Black holes have a complex shape. Inside, gravity exists in three dimensions. But black holes are also connected to outside particles and magnetic fields that only exist in two dimensions. So how can a black hole exist in both two dimensions and three dimensions at the same time?

- New math helps define and explore the surface and interior of black holes.
- String theory turns objects into systems of numbers that can be studied.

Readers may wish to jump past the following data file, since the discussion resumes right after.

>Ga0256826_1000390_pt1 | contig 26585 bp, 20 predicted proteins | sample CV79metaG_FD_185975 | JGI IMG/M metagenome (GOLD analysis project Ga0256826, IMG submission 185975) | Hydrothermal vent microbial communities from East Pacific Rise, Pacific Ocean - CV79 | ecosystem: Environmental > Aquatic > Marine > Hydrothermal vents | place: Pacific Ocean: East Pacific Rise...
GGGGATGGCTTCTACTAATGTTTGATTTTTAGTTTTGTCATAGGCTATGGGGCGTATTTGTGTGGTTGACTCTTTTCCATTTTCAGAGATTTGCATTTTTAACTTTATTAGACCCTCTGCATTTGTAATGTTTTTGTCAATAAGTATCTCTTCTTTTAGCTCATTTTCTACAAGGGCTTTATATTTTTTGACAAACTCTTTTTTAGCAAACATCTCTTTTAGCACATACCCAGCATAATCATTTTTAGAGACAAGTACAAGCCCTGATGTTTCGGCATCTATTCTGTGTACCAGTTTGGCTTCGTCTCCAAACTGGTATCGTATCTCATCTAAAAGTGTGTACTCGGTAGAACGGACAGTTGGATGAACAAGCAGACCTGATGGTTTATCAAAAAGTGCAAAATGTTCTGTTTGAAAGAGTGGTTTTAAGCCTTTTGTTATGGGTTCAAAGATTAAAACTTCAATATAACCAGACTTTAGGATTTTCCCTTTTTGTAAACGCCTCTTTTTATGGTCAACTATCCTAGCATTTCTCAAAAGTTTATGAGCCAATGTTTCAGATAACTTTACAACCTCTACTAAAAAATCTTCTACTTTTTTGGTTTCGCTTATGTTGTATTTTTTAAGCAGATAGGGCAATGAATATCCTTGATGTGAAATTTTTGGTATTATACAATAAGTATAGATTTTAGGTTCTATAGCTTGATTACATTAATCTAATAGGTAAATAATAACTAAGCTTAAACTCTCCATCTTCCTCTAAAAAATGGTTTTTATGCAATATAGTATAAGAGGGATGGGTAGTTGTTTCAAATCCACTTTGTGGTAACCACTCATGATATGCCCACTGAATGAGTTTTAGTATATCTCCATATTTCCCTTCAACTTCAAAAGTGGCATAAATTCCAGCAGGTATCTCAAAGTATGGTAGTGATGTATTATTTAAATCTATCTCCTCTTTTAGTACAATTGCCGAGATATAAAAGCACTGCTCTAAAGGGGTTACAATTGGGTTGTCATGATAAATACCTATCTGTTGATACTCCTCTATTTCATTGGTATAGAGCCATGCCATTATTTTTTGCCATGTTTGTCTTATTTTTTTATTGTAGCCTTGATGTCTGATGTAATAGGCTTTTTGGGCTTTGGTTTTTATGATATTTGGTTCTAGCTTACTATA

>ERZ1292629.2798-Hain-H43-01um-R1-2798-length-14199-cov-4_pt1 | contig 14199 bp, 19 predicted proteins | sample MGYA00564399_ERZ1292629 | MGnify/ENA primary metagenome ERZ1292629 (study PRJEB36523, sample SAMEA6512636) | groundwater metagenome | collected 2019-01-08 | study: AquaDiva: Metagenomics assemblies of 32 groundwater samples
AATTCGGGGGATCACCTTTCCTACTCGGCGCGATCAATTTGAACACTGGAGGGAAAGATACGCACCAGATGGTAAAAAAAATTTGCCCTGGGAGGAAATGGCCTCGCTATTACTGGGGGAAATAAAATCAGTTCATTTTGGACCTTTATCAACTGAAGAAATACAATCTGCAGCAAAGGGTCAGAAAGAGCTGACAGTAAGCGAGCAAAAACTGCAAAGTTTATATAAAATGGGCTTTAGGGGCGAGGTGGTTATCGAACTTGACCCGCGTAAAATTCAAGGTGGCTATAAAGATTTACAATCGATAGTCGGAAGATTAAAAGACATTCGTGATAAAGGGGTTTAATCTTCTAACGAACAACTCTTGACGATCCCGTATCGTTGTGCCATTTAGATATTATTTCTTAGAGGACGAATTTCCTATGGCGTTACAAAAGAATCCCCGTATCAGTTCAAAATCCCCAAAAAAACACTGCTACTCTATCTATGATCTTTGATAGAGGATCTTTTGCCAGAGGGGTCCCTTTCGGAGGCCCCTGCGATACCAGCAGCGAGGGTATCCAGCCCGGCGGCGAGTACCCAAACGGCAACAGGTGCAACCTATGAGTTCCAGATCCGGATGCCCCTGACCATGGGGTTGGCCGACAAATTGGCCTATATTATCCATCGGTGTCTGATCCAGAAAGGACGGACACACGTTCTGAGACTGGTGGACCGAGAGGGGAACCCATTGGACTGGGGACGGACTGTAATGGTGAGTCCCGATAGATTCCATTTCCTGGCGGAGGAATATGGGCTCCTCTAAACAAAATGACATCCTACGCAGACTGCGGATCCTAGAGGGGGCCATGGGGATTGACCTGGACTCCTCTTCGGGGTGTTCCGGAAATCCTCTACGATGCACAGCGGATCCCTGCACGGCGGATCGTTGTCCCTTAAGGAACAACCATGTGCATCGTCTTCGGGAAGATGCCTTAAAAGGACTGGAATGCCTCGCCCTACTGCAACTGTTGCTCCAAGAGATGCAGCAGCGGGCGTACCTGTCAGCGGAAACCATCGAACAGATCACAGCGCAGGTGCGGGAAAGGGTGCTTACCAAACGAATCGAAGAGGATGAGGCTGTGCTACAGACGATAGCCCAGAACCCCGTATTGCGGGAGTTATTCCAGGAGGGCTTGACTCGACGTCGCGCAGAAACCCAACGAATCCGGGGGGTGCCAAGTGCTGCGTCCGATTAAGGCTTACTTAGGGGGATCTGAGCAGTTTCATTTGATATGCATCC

- Holographic duality could help link the standard model and relativity physics for good.

Scientists say there’s a mathematical phenomenon at work here called the “holographic duality theory.” Juan Maldacena, an Argentine theoretical physicist, discovered the concept in 1997, which states that events inside a space with gravity (like a black hole) are mathematically equivalent to gravity-free events on the surface of that space that involve particles.